conrse in delaying action.
BOERS HEADED OFF.
Lord Boberti Checks Tbelr Forward
London, April ' 16. The forward
movement of the Boers is checked, says
Lord Roberts. This is taken to mean
not by fighting, but by- disposition to
head off their advance and bar their
way to vulnerable points in the line of
British communications : His dispatch
to the war office follows:
"Bloemfontein, April 14. The en
emy's movements south have been
checked. . Wepener is still surrounded.
but the little garrison is holding out
well. Troops are being moved to their
assistance. The health of the troops is
Rood, and the climate perfection."
The Boers in Natal appear incapable
of developing ah aggiessive movement
at Eland 's Laagte; Lord Methuen ' is
at Zwartkopfontein, 12 miles east of
Boshof, and is sending s nail, swift
columns through the adjacent counrty.
Lord Chesham, commanding one of
these, encountered a small commando
aobtit 10 miles southeast of Zwartkop
fontein. He found most of the farms
occupied by women and' children only.
An editorial note in the Daily Mail
avers that Mafeking is in a very bad
way, and that the hope of relief is far
off, as no force is advancing from the
The Boer peace envoys have docu
ments the Rome correspondent of the
Daily News says showing that urgent
ndvices to the Transvaal to wage war
were originally made by "Germany.
This correspondent also asserts that
Count von Bulow, the Geramn foreign
minister, who was said to have gone
on a visit to a sick brother, really went
to Milan for the express purpose of con
ferring with the delegates.
.JT. A, Porter Resigns.
Washington, April 16. Owing to
the continued ill health of John Addi
son Porter, secretary . to the president,
he has tendered his resignation, and
the president has accepted it, to take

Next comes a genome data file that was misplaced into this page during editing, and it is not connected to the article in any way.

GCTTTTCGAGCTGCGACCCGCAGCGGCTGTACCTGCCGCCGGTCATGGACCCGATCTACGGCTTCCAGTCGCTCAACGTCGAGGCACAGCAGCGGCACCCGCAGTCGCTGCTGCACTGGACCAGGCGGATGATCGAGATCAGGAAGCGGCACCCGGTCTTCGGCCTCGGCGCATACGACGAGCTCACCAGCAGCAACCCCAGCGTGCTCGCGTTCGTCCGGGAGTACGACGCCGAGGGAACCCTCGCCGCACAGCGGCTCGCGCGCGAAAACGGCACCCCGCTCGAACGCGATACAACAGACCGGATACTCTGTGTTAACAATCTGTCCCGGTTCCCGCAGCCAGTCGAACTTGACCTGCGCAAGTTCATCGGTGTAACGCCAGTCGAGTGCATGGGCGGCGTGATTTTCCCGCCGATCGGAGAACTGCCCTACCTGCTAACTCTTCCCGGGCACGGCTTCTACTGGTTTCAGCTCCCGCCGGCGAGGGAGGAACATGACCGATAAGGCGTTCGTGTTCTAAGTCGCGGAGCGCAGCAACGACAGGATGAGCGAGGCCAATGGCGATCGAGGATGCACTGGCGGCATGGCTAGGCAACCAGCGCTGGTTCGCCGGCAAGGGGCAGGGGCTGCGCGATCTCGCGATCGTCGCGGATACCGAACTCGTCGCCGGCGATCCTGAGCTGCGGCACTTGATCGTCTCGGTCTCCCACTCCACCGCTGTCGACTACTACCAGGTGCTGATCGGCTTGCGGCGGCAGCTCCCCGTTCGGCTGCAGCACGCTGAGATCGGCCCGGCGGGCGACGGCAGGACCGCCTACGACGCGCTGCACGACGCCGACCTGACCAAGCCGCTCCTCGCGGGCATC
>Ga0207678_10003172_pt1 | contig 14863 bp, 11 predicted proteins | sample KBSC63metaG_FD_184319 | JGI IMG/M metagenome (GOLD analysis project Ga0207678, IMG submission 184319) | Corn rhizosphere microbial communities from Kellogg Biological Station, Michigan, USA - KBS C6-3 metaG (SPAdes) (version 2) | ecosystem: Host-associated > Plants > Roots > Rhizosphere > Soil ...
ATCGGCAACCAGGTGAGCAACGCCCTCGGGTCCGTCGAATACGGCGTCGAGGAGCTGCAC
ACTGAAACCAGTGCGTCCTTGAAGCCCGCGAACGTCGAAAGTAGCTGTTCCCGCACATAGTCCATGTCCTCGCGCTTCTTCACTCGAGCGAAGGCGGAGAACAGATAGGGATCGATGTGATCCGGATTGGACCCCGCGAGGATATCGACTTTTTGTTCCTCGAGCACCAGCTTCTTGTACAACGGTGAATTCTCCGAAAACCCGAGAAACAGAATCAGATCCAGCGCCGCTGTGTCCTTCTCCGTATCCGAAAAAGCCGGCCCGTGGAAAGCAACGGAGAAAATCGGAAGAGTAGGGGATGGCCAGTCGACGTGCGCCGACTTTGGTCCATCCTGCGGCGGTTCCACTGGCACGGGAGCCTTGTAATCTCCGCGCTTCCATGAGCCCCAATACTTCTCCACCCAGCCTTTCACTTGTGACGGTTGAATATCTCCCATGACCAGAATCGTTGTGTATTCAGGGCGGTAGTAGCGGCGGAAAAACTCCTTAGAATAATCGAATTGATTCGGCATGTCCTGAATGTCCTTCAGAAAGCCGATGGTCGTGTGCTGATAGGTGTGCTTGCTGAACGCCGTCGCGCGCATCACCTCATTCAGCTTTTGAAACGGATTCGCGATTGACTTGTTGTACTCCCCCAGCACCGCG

effect May 1 next. George B. Cortel
yuu, of New York, the present assistant
secretary to the president, has been
appointed to succeed him. Mr. Cortel
you was born in New York city, July
26, 1862. His "grandfather, Peter Cor
telyou, for 40 years a member of the
type-founding firm of George Bruce &
Co., and his father, Peter Cortelyou,
Jr.i were prominent figures in New
York business and social circles a gen
Was Not a Boer Leader.
Pretoria, April 16. United States
Consul Hay, in an interview, says the
report that Captain Reichmann, the
United States military attache, partici
pated in the fight near Sanna's Post is
absolutely false. Captain Reichmann,
it is Baid, was occupied most of the
time attending upon the wounded
Dutch military attache, Lieutenant
Mix, who has since died. Consul
Hay has no doubt that Reichmann has
been confused with the American Lieu
tenant Loosberg, of the Free State ar
tillery, who took a very active part in
Chicago, April 16. The Illinois
Manufacturers' Association, at its meet
ing last night, took the stand that there
should be an early revision of the war
Vanderbilt Inheritance Tax.
New York, April 14. The appellate
division of the supreme court today
banded down a decision in the matter
of the appraisal of the estate of the late
William K. Vanderbilt. An order of
Surrogate Fitzgerald, declaring a cer
tain fund subject to the inheritance tax
law was affirmed. This was a fund of
$5,000,000 held in trust for the benefit
f the late Cornelius Vanderbilt.
One pound of cork will support a
man of ordinary size in the watei.
Damages for Breach of Promise. .
Denver, April 16. A special to the
News from Colorado Springs says:
Nellie Lewis, who lecently sued Sam
Strong, the Cripple Creek millionaire
mine owner, foi $250,000 damages for
breach of promise, was this evening
?i?en a verdict for $50,000.
The Texas Flood.
Houston, Texas, April 16. The Col
orado river flood has now reached
Wharton, and half the town Is under
water. So far there has been only one
casualty, a nenp t refugee being
Browned in try" 7 reach te town.
CHINESE RCIGN OF TERROR.
Powerful Viceroys Protest to the Em